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‘You see tennis, we see data:’ how AI is shaking up the sporting experience for fans and athletes

Serbia's Novak Djokovic will compete at this year's Wimbledon tournament
Serbia's Novak Djokovic will compete at this year's Wimbledon tournament Copyright Kirsty Wigglesworth/Copyright 2023 The AP. All rights reserved
Copyright Kirsty Wigglesworth/Copyright 2023 The AP. All rights reserved
By Damon EmblingHannah Brown
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Artificial intelligence is disrupting the way we live and work like never before. Now it’s taking the world of sport, for both competitors and fans, into a new dimension.


As Wimbledon 2024 draws near, many of us who are unable to attend (as well as those lucky enough to bag a ticket) will be wondering what's the best way to stay on top of all the action.

And for all the real tennis fans out there, you'll want to know more than just the score from centre court. This is where AI could help.

“We say, you see tennis, we see data. You see golf, we see data,” Jonathan Adashek, Senior Vice President, Marketing and Communications, at IBM, told Euronews Culture at the Cannes Lions International Festival of Creativity.

The technology company is combining today’s big data phenomenon with the power of AI to equip sportsmen and women with more in-depth insights on how they’re performing, as well as how they size up against their competitors. 

But it’s also helping to drive up the fan experience, offering more immersive, accessible and personalised experiences, amid heightened content expectations and changes in consumption. 

Wimbledon courts generative AI

This year, IBM and The All England Lawn Tennis club, which runs Wimbledon, is launching a new generative AI feature to give fans the lowdown on players as they advance through The Championships. 

The ‘Catch Me Up’ feature, accessed through the Wimbledon website and app, will show pre and post-match player cards, featuring AI-generated player stories and analysis. They’ll be personalised based on user preferences and data such as their location, starting with their favourite tennis players. 

For pre-match content, fans will get an analysis of recent performances and their likelihood to win. Post-match, there’ll be key statistics and highlights available.

Boosting accessibility in sport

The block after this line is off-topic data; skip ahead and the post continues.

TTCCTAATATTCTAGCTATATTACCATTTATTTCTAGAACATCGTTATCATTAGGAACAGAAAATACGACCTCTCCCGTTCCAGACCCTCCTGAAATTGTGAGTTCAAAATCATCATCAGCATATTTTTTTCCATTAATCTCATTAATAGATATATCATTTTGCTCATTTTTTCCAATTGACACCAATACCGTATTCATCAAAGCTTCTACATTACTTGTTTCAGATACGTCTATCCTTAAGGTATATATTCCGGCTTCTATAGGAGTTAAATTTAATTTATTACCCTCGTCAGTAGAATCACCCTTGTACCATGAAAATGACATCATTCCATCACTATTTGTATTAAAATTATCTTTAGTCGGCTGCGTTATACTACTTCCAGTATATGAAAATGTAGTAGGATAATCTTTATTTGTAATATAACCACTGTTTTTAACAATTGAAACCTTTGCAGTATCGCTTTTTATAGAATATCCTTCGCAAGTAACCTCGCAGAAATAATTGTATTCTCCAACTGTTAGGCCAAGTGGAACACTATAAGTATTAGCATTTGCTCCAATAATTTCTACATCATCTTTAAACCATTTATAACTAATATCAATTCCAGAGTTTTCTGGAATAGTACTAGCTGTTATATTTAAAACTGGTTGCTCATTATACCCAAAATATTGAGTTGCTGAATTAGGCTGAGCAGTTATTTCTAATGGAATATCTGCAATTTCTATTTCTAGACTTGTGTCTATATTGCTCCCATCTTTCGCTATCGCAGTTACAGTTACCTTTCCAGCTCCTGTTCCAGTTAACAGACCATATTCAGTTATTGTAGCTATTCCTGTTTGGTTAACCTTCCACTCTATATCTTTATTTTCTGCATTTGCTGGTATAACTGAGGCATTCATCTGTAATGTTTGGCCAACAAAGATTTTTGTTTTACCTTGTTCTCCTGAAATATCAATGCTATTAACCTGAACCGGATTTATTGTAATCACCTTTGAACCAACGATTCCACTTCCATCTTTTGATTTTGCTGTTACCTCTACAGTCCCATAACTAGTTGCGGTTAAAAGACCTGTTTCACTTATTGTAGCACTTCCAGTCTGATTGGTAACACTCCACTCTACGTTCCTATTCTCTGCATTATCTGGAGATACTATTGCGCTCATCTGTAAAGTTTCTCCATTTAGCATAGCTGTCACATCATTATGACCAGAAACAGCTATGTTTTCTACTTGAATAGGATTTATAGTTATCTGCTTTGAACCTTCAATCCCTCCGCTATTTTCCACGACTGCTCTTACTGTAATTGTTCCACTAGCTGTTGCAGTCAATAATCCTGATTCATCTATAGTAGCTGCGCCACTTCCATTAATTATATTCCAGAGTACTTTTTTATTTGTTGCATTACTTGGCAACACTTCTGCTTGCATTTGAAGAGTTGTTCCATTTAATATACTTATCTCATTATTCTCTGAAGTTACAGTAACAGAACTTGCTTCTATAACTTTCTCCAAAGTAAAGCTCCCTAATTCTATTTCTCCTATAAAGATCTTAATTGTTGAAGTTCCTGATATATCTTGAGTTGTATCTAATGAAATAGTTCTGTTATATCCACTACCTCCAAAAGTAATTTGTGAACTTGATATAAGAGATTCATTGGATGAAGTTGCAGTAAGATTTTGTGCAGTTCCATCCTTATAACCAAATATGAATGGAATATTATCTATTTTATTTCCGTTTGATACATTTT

Generative AI will also be deployed at Wimbledon this year to give fans access to matches beyond the main courts, including wheelchair events. It’s part of an enhanced digital match centre, which will auto-generate pre and post-match summaries. 

“I was talking to somebody who was a professional tennis player for a few years and was ranked, I think, 864th. That was his highest ranking in the world. And he said, ‘when I was playing, I was always on those outer courts and my family who couldn't travel to see the matches, they couldn't watch me,” explained Adashek. 

“‘Now if I was playing today, my family could watch me, my friends could watch me, my community could watch me.’ It really can create a much broader fan base and bring more people into the fans, into the sport.”

Tennis fans welcome technology

In new research, from IBM and Morning Consult, 55 per cent of global tennis fans surveyed said they think AI will have a positive impact on sports. On generative AI, real-time updates, personalised content and unique insights were cited on how it could improve their experience. 

But it’s not just tennis where IBM is looking to smash the AI experience, Adashek highlighted.  

“If you look at other sport activities that we're doing, like the Masters, you can take a full round of golf from any player in the tournament, watch it in under three minutes, and have AI generated commentary in English or Spanish for every shot that they play,” he said. 

Will the grandstands lay empty?

All this AI disruption comes in the wake of the pandemic, which fuelled the rise of augmented at-home experiences for sports fans, connecting viewers to the physical action. 


With that digital momentum continuing, could this mark the beginning of the end for live audiences in stadiums and other venues?

“Millions of people love to go and watch a match or a game, and I don't think it changes that,” predicted Adashek. “I think it will just provide them some more insights as they watch it.”

Watch the video above to learn more about how AI will change the face of sports.

You can see more content from Cannes Lions here.


Additional sources • Filmed and edited by Lionel Laval

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